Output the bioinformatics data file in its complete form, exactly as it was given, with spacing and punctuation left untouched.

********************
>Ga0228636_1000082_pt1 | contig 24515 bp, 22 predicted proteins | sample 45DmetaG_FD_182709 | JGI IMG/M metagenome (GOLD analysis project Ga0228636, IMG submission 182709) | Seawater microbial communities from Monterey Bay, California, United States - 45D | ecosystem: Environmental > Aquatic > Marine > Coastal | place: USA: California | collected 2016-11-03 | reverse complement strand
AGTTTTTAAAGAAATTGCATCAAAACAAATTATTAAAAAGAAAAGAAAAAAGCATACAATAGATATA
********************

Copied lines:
>Ga0228636_1000082_pt1 | contig 24515 bp, 22 predicted proteins | sample 45DmetaG_FD_182709 | JGI IMG/M metagenome (GOLD analysis project Ga0228636, IMG submission 182709) | Seawater microbial communities from Monterey Bay, California, United States - 45D | ecosystem: Environmental > Aquatic > Marine > Coastal | place: USA: California | collected 2016-11-03 | reverse complement strand
AGTTTTTAAAGAAATTGCATCAAAACAAATTATTAAAAAGAAAAGAAAAAAGCATACAATAGATATA